What has the labour movement ever done for you? Apart from the 8-hour work day, the 5-day work week and the weekend, minimum wages, benefits and social security, and the movement against child labour? Not much.
It’s easy to forget how bad things were in the West around the time of the Industrial Revolution. Consider the status of children – who were regularly used to do work that adults couldn’t (or wouldn’t) undertake. They were also employed simply because they were cheaper. In a chapter of Das Kapital on the working day, Karl Marx quotes factory inspectors who have interviewed working children: William Wood, 9 years old, was 7 years and 10 months when he began to work. He “ran moulds” (carried ready-moulded articles into the drying-room, afterwards bringing back the empty mould) from the beginning. He came to work every day in the week at 6 a.m., and was let off about 9 p.m. “I work till 9 o’clock at night six days in the week. I have done so seven or eight weeks.” Fifteen hours of labour for a child 7 years old! J. Murray, 12 years of age, says: “I turn jigger, and run moulds. I come at 6. Sometimes I come at 4. I worked all night last night, till 6 o’clock this morning. I have not been in bed since the night before last. There were eight or nine other boys working last night. All but one have come this morning. I get 3 shillings and sixpence. I do not get any more for working at night. I worked two nights last week.” Fernyhough, a boy of ten: “I have not always an hour (for dinner). I have only half an hour sometimes; on Thursday, Friday, and Saturday.”
It was only with the 1938 Fair Labour Standards Act that child labour was regulated in America. The same act enforced an 8-hour work day and the 5-day workweek – about 150 years since the demand was first articulated. The demand for a regulated 8-hour work day started in the beginning of the 19th century and was a constant demand by the labour movement across the United States, the UK, etc. for the next 150 years. Over these years, numerous rallies, protests and strikes had been undertaken by various groups within the broader movement. Many of these had been militant actions and many more had been brutally put down by police or private security. The Haymarket Massacre of 1886 was one such event.
On 1st May 1886, tens of thousands of working class men and women in Chicago went on strike to demand the 8-hour work day. Despite the numbers, it was a peaceful march. But a few days later, on 3rd May, violence broke out between police, private guards and workers at a strike at a metalwork factory. The next day a public rally was held at the Haymarket Square to condemn the police brutality. The police came down on the rally and as they began to disperse the crowd, a bomb went off. The police started firing. The organisers of the protest were arrested and condemned to death despite the fact that they were almost definitely not the ones who threw the bomb. It isn’t clear whether it was an anarchist who threw the bomb or an agent provocateur working for the police but the resulting backlash against ‘the reds” led to the suppression of a number of important political and social causes.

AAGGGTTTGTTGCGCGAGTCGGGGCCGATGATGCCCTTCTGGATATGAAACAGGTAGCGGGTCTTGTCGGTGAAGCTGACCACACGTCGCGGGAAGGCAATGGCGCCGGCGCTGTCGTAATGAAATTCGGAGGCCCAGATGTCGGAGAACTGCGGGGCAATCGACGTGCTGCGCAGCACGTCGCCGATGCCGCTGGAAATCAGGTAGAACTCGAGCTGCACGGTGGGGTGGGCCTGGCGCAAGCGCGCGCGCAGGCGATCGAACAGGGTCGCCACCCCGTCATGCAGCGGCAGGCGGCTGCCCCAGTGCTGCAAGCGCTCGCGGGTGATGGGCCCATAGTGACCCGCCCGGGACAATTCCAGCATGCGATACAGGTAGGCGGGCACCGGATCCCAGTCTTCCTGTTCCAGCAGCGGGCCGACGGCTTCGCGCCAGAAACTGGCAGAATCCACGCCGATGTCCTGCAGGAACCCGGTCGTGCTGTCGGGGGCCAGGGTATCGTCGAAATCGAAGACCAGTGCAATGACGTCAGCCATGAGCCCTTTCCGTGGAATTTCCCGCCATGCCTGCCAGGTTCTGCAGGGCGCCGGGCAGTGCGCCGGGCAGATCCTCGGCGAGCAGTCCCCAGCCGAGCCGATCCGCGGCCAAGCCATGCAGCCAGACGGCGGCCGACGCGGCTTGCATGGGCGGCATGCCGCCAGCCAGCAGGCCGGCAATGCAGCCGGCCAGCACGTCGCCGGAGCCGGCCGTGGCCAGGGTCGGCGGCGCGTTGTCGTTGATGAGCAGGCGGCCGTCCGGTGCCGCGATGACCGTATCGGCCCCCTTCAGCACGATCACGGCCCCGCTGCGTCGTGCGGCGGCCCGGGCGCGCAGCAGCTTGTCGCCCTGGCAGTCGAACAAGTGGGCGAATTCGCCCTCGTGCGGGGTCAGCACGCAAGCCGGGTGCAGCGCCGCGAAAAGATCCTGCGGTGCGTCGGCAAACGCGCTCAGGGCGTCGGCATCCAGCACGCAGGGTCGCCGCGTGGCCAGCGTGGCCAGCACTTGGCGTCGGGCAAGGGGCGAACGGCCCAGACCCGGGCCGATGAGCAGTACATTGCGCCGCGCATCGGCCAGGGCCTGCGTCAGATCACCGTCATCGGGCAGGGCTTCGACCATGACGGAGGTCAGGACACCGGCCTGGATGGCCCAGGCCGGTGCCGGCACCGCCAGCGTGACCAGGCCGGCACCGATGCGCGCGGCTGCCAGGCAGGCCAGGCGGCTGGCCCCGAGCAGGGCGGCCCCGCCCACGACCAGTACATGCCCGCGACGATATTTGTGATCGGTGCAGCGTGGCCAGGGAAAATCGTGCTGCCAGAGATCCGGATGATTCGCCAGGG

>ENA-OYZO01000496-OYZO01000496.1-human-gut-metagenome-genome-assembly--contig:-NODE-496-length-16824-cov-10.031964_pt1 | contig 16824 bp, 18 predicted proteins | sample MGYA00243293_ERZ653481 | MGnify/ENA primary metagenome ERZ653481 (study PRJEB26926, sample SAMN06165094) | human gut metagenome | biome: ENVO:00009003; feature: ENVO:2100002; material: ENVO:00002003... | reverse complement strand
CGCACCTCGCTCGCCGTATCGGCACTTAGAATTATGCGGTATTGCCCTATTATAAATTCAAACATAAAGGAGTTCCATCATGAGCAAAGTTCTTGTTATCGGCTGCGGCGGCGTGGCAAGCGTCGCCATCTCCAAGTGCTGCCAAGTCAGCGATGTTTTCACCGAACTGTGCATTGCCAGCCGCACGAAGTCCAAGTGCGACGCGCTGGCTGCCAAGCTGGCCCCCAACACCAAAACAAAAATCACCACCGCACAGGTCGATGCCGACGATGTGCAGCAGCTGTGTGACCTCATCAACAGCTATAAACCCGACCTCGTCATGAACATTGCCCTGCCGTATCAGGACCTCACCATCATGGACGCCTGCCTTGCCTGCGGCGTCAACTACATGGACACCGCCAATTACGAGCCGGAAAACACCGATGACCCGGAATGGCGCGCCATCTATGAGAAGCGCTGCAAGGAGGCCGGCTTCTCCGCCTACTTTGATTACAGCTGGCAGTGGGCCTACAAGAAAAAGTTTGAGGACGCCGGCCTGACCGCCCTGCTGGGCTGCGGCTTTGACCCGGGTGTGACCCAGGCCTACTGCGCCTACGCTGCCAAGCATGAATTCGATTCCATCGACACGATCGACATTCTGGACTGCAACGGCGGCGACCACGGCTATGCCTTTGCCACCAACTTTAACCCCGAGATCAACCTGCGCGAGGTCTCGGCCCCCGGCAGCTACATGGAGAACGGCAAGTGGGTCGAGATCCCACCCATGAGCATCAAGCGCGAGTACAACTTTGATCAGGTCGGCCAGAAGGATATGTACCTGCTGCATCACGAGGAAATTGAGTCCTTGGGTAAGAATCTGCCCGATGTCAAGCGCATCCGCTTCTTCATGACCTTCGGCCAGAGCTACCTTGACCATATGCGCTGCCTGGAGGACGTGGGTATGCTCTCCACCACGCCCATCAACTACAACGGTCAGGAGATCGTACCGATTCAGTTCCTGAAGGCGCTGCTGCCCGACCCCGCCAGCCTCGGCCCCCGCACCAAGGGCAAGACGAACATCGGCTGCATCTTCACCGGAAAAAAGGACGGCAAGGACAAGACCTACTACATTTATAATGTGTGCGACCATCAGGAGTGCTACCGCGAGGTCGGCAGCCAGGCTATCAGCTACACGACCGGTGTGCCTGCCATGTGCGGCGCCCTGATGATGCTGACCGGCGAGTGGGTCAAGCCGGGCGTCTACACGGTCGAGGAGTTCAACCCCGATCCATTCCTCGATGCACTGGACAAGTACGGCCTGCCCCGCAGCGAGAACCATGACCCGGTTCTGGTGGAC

As Eric Chase wrote in 1993, “When we remember that people were shot so we could have the 8-hour day, if we acknowledge that homes with families in them were burned to the ground so we could have Saturday as part of the weekend; when we recall 8-year old victims of industrial accidents who marched through the streets protesting working conditions and child labour only to be beat down by the police and company thugs, we understand that our current condition cannot be taken for granted – people fought for the rights and dignities we enjoy today, and there is still a lot more to fight for. The sacrifices of so many people cannot be forgotten or we’ll end up fighting for those same gains all over again. This is why we celebrate May day.”
The message has resonated in India as well. As a country, we went in a very short span of time from being under the yoke of a foreign rule to a free nation with progressive laws that complied with the standards of the International Labour Organisation. The idea of being ‘business-friendly’ wasn’t the primary intention of those who drafted our constitution. There were genuinely more important things to be done. But today, we live in a time where business is seen as the best way to uplift the poorest of the poor. And a country trying to be business-friendly has little scope for a labour movement. This is tragic because the labour movement in many ways ensures the soul of business – usually against its own will.